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State Regulation of Oil and Gas Sector in 2021 and Prospects 2022

State Regulation of Oil and Gas Sector in 2021 and Prospects 2022

The year 2020 was bitter trials to the whole world economy and especially to the oil and gas industry. Russia was not an exception in this regard.

The struggle between camps supporting the OPEC+ deal and a price war ended in spring when Moscow withdrew from the agreement and Saudi Arabia, in response, sharply increased its oil exports. At the same time, the progressing COVID-19 pandemic significantly reduced demand for oil, and these two factors led to a real price catastrophe.

Russia rushed to join OPEC+ again but on much tougher conditions, which resulted in 8.6% decrease in the annual oil output. However, the situation concerning exports is much worse, as the Russian oil industry faces strategic risks of losing its essential markets.

The Cabinet was not lenient to the industry thinking that in the past few years oil producers accumulated sufficient reserves and even cheated the state having failed to invest the money spared on taxes.

The package of fiscal amendments passed in autumn 2020 looked evidently confiscatory. And it was an important element of the concept of new oil that becomes the foundation of the current state policy on the oil industry. It means that old fields are declared unpromising, and the stake is made on greenfields that should create new jobs and demand for products of relative industries. However, the state avoids thinking about real costs of production of hydrocarbons at new projects.

Before the oil industry, the breakthrough project was production of LNG in the Arctic. And in 2020 it became evident that Russian liquefied natural gas, practically not contributing to state budget revenues, competed with Russian piped gas supplies on the European market. In the meantime, despite the tough sanctions war, Russia keeps laying new gas pipelines to Europe. All these factors question expediency of the energy policy of Russia.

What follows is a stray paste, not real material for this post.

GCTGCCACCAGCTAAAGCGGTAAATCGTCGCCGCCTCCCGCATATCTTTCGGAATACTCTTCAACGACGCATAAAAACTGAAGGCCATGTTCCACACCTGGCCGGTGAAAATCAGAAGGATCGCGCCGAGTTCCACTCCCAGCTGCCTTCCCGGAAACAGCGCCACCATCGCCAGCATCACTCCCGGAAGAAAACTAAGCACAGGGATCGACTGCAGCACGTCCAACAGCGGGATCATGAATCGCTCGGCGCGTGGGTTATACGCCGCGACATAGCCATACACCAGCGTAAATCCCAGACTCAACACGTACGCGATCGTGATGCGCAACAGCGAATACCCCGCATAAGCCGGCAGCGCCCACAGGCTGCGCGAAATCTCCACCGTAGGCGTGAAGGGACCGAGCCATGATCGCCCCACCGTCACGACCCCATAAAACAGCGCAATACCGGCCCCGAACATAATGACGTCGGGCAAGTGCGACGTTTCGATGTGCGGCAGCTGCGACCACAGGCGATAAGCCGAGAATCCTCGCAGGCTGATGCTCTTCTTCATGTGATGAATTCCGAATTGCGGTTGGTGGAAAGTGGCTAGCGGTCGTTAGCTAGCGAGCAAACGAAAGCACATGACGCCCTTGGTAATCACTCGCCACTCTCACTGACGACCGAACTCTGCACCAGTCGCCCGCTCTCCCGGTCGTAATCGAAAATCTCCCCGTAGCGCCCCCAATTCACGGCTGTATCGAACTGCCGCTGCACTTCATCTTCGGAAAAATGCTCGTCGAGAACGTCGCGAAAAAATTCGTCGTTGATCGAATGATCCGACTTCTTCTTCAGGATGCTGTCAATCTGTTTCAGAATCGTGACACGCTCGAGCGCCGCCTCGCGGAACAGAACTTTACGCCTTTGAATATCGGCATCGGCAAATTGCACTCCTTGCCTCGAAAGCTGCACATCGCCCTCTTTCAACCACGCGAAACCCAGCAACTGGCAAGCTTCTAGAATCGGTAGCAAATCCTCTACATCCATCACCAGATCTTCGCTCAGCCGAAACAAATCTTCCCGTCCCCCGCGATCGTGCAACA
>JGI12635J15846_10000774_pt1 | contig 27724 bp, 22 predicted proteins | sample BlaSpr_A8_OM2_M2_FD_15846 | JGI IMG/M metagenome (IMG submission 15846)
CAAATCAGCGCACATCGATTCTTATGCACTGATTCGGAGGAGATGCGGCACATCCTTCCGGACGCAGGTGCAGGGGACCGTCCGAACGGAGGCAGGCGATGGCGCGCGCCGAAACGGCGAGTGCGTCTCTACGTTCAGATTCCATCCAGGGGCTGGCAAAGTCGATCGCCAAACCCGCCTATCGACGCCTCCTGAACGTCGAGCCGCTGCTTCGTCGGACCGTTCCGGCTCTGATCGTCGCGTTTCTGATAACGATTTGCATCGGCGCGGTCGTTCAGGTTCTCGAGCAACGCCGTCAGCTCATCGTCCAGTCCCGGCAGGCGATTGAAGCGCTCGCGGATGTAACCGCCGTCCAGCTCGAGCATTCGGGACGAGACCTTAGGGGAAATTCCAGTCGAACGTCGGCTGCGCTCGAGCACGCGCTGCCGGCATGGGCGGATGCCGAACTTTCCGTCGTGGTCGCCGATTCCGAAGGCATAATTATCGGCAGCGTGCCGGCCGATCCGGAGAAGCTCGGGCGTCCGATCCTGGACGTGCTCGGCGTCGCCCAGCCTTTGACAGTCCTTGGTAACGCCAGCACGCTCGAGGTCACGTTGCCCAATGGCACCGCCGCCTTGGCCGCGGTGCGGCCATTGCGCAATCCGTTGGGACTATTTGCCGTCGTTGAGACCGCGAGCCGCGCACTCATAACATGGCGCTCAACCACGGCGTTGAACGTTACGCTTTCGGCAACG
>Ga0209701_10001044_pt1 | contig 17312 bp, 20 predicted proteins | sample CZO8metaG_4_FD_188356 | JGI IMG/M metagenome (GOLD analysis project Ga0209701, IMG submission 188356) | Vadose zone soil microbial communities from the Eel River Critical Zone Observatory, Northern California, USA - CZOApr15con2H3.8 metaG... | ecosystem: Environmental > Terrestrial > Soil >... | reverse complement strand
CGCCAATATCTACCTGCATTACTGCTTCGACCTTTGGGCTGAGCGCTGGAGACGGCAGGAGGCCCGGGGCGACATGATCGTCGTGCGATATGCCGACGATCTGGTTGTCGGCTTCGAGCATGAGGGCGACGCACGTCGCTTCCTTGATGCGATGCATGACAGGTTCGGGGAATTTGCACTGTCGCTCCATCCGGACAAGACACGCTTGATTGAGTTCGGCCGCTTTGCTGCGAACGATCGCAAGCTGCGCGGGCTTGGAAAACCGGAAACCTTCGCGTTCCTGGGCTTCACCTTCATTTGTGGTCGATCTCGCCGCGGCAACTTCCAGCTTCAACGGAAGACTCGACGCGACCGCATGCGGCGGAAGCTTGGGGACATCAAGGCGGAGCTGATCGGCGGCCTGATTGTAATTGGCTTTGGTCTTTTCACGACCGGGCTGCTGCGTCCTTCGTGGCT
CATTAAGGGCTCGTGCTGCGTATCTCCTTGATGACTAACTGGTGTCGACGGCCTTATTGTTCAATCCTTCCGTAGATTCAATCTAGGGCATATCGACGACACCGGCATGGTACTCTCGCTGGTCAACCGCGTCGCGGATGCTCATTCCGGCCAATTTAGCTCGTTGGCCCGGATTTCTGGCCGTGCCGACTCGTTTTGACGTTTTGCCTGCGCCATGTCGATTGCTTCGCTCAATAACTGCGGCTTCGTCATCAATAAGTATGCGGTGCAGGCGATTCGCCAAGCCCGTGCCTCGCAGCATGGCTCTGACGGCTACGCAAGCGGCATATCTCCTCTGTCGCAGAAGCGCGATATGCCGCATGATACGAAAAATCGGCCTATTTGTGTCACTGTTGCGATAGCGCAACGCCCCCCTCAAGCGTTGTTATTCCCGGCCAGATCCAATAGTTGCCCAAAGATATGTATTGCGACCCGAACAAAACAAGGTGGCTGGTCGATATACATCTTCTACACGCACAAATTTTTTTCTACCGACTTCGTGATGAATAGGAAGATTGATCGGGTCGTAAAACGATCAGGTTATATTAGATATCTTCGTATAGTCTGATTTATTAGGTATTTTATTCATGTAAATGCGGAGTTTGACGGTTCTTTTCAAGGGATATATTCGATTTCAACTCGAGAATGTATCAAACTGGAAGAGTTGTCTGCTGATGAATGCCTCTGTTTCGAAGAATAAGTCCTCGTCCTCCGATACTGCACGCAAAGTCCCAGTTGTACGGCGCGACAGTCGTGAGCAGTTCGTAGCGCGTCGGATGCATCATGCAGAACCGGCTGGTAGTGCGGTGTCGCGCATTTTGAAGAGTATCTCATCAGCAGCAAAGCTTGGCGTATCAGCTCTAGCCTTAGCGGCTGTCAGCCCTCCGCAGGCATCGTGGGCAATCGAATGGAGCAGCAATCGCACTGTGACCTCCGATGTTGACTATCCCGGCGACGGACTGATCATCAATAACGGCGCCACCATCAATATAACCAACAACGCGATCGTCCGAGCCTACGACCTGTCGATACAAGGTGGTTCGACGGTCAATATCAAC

Meanwhile, voices of lobbyists of the green agenda sound more and more energetically, as they suggest radically restructuring our energy sector. And this is another challenge to the Russian oil and gas industry.

The NESF report wrapping up 2020 elaborates on the following questions:

  • Will Russia withdraw from the OPEC+ deal?
  • How did the OPEC+ deal influence autumn reshuffle in the government?
  • What is the new system of state regulation of the oil and gas sector?
  • How did Russian companies fulfill oil outputDid the government support the oil services business?
  • Will we manage to develop offshore and tight reserves amid sanctions?
  • Will the state continue to subsidize LNG production?
  • Why does Rosneft aggressively promote its Vostok Oil project?
  • How did Rosneft cease being a state company?
  • How did the Cabinet explain autumn changes in taxation of oil companies?
  • What risks does the green policy pose to Russian oil and gas companies and what Putin thinks about the energy transition?

Contents of the report:

INTRODUCTION 3
CHAPTER 1. LOOKING FOR NEW OIL. THE STATE RELIES ON TERMINATION OF OLD PROJECTS IN FAVOR OF NEW OIL VENTURES 5
1.1. COVID-19, collapsing prices and a new OPEC+ deal: the perfect storm for the Russian oil production industry 5
1.2. Observance of output reduction by companies 9
1.3. Influence of OPEC+ deal on fiscal changes in the Russian oil industry 18
CHAPTER 2. WHAT SHOULD OIL PRODUCERS ECONOMIZE ON: CAN PRODUCTION COSTS DROP LOWER? 24
CHAPTER 3. RESTRUCTURING THE STATE SYSTEM OF FES REGULATION 33
3.1. Bureaucratic rollercoaster of A. Novak and new Minister of Energy 33
3.2. General logic of government update and its influence to the oil and gas sector 38
CHAPTER 4. THE STATE KEEPS SUPPORTING LNG PRODUCTION 45
CHAPTER 5. THE ARCTIC AS AN EXAMPLE OF STATE CHOICE IN FAVOR OF NEW OIL 51
CHAPTER 6. PRODUCTION AND EXPORTS OF RUSSIAN HYDROCARBONS AMID NEW AND OLD SANCTIONS 59
6.1 In spite of sanctions: revival of the shelf 59
6.2. Will Bazhenov formations have a second chance? 62
6.3. Nord Stream 2: the main sanctions story of the year 64
CHAPTER 7. DISPUTES ABOUT ENERGY TRANSITION. THE GREEN AGENDA IN RUSSIA AND ITS PRESSURE ON HYDROCARBONS 66
7.1. Two camps of the climate agenda, Putin’s position 66
7.2. Actions of climate regulators in 2020 69
7.3. Fascination with renewables and hydrogen 70
DEVELOPMENT OUTLOOK 73
Date of release: January 31, 2021

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Analytical series “The Fuel and Energy Complex of Russia”:

State Regulation of Oil and Gas Sector in 2021 and Prospects 2022
Gazprom: Life after Major Construction Projects
The Arctic: a new state priority
Tax Treatment of Oil and Gas Sector: Choosing Priorities
Import Substitution in Oil and Gas Industry: Myths and Reality

All reports for: 2015 , 14 , 13 , 12 , 11 , 10 , 09 , 08 , 07

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